Frequently asked questions



Vilhelm Lauritzen's master stroke

VEGA is truly a historical gem. This building has witnessed so much life. It has been enjoyed, used, worn down, loved, hated, rebuilt and well and truly partied in.

If the walls of the building could talk, generations of great speeches, secretive whispering, crazy discussions and spine-tingling vocals would form a myriad of stories from a building that has brought together Copenhageners, musicians, politicians, artists, party people, great and small across seven decades.

The stories pour out of architect Vilhelm Lauritzen's perfectionist wooden panels, and make VEGA one of Denmark's most magical venues.

VEGA is a building that offers a multitude of amazing experiences. The building's journey from its heyday to decline, from threats of demolition to being made a listed building is in itself a fascinating piece of Danish history, and on closer inspection, you'll notice the building is an impressive architectural achievement.

The Danish architect Vilhelm Lauritzen, who is also behind Radiohuset (1940) and the old airport terminal (1939), designed Folkets Hus (The People's House) for the labour movement, which opened its doors for the first time in 1956.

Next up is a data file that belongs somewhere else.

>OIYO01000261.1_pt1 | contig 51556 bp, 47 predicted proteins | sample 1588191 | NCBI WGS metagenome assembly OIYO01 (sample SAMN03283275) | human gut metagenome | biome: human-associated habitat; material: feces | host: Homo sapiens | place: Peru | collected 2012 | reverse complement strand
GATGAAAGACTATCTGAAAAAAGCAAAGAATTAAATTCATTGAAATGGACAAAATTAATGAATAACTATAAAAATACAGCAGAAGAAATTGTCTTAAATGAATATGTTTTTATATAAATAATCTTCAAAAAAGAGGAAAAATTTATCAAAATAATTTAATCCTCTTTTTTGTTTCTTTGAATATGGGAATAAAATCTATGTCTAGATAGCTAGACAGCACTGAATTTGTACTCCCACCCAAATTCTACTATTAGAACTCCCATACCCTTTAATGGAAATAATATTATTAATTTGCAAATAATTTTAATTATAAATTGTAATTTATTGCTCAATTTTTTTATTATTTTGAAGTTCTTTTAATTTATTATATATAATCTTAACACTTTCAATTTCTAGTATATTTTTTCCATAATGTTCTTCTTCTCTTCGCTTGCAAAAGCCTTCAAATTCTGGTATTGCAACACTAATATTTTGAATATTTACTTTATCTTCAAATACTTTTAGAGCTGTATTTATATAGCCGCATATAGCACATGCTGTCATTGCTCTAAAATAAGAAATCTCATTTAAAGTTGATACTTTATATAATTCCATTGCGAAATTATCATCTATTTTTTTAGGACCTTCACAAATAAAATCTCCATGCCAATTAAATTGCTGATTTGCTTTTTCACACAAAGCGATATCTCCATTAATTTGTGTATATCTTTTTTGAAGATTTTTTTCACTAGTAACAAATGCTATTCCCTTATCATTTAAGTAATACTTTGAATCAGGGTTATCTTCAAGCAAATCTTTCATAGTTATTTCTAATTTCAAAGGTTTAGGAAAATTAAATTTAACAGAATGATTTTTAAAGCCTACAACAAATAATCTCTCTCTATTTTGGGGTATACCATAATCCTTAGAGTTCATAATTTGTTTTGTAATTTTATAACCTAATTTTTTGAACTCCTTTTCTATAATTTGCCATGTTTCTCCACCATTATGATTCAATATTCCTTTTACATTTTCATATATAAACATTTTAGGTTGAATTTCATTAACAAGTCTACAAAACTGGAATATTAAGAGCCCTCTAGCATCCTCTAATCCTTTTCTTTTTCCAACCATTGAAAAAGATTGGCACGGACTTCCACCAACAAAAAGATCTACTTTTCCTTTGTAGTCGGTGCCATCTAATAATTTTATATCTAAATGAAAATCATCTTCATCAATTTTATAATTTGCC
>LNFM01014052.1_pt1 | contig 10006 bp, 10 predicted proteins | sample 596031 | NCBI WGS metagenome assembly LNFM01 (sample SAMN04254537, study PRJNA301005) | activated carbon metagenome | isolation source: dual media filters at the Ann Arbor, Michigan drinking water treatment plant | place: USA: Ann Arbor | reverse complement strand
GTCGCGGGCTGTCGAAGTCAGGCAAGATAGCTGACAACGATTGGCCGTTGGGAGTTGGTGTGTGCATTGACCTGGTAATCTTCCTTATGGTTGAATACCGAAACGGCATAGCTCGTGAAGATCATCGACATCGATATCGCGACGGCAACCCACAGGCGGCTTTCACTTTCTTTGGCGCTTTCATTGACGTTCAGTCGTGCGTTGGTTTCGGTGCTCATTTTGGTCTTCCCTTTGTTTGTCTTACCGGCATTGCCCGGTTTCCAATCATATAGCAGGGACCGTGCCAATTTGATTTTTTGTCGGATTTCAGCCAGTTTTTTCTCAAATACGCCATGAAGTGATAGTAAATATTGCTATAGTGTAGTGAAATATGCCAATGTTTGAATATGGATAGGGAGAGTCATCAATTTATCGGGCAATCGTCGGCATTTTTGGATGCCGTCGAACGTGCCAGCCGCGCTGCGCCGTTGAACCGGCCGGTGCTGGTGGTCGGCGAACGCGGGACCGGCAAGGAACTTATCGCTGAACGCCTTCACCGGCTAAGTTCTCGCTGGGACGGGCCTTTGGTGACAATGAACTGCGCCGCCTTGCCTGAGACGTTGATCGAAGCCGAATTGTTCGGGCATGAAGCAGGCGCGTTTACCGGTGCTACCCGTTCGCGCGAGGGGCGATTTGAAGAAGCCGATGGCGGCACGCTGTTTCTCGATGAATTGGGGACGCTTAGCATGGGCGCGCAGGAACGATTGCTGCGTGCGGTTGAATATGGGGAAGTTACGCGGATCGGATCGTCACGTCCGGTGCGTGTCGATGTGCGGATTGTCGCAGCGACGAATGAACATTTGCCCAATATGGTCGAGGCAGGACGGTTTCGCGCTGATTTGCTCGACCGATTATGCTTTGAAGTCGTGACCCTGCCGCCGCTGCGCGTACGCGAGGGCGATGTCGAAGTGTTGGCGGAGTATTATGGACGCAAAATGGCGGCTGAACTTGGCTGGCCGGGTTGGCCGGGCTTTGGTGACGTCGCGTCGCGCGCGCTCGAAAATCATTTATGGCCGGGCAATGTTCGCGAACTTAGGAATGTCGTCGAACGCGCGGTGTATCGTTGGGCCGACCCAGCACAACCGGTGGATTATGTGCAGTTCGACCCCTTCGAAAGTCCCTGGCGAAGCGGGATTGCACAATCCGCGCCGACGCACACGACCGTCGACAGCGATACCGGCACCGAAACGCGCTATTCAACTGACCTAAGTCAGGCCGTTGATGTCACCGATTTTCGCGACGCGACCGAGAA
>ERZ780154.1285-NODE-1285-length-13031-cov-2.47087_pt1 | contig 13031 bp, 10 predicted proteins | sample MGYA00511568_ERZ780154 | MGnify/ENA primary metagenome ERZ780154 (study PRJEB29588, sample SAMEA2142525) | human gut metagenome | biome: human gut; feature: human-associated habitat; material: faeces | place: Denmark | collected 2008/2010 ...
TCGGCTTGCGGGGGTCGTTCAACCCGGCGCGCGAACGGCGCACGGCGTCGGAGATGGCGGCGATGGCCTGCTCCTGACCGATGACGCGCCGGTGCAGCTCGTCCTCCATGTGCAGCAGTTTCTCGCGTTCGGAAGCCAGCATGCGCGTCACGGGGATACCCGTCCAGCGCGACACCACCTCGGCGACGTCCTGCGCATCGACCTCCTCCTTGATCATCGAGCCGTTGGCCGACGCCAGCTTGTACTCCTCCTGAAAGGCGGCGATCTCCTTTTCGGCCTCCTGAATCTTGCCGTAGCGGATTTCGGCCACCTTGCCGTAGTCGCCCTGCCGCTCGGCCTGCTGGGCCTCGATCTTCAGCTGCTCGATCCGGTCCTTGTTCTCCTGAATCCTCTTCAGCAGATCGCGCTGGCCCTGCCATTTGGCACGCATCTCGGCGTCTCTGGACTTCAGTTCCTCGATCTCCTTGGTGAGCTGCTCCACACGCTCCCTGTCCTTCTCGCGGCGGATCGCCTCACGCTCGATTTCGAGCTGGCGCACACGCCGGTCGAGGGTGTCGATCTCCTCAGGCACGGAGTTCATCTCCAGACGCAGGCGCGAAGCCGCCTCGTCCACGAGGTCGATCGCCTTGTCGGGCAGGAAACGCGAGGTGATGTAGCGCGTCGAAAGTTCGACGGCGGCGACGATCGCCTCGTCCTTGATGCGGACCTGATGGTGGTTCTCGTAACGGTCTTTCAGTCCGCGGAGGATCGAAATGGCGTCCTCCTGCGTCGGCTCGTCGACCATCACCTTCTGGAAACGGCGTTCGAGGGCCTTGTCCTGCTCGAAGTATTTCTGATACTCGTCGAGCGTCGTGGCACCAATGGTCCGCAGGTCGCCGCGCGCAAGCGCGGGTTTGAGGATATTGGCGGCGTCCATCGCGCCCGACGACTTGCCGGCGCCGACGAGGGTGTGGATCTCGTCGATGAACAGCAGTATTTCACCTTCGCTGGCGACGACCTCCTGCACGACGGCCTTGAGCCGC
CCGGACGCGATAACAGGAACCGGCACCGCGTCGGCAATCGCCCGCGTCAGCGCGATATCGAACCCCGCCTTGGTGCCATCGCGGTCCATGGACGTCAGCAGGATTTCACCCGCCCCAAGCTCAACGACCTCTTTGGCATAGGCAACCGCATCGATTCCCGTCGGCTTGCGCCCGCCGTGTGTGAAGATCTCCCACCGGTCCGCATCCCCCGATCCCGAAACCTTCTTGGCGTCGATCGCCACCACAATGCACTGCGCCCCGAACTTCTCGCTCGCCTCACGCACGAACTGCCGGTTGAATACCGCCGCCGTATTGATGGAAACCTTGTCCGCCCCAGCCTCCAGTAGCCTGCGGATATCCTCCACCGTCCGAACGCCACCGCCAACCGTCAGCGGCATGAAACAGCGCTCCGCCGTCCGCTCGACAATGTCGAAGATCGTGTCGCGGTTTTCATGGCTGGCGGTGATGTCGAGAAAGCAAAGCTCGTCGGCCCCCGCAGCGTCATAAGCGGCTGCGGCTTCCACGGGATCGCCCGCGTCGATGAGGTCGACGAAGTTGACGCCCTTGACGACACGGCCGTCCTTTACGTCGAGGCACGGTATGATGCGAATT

The house served as an all-inclusive meeting place for the labour movement until the early 1990s, when it was forced to close.

A functionalist masterpiece

Vilhelm Lauritzen designed everything in building with incredible perfectionism. Doorknobs, chandeliers, sockets, furniture, the large beautiful halls, the detailed wood panelling and friezes and the legendary maze-like staircases.

The entire building is a showcase of his sense of quality, aesthetics and excellent craftsmanship. He truly understood the value of detail and design. Everything has been perfectly considered down to the smallest detail.

With the construction of Folkets Hus in 1956, the labour movement drew a line under who set the agenda in Denmark in the 20th century. The building's facade proudly and blantantly expressed that it was constructed from reinforced concrete and glass. It had a deliberate absence of ornaments, trinkets, antique columns and carved marble.

In 1994, it became a listed building with great help from artist Bjørn Nørgaard and former and now deceased Minister of the Environment, Svend Auken. Among other things, Bjørn Nørgaard has called the building 'The Sistine Chapel at Vesterbro'. There were previous plans to convert the buidling into a supermarket. Luckily these never worked out.

In September 1996, VEGA opened as a concert venue in connection with the City of Culture year 1996. VEGA is one of the few remaining cultural projects from the City of Culture '96.

Today, VEGA has three concert halls and three more halls and is visited by approximately a quarter of a million guests every year.

We regularly arrange guided tours of VEGA that focus on the building's architecture and colourful history.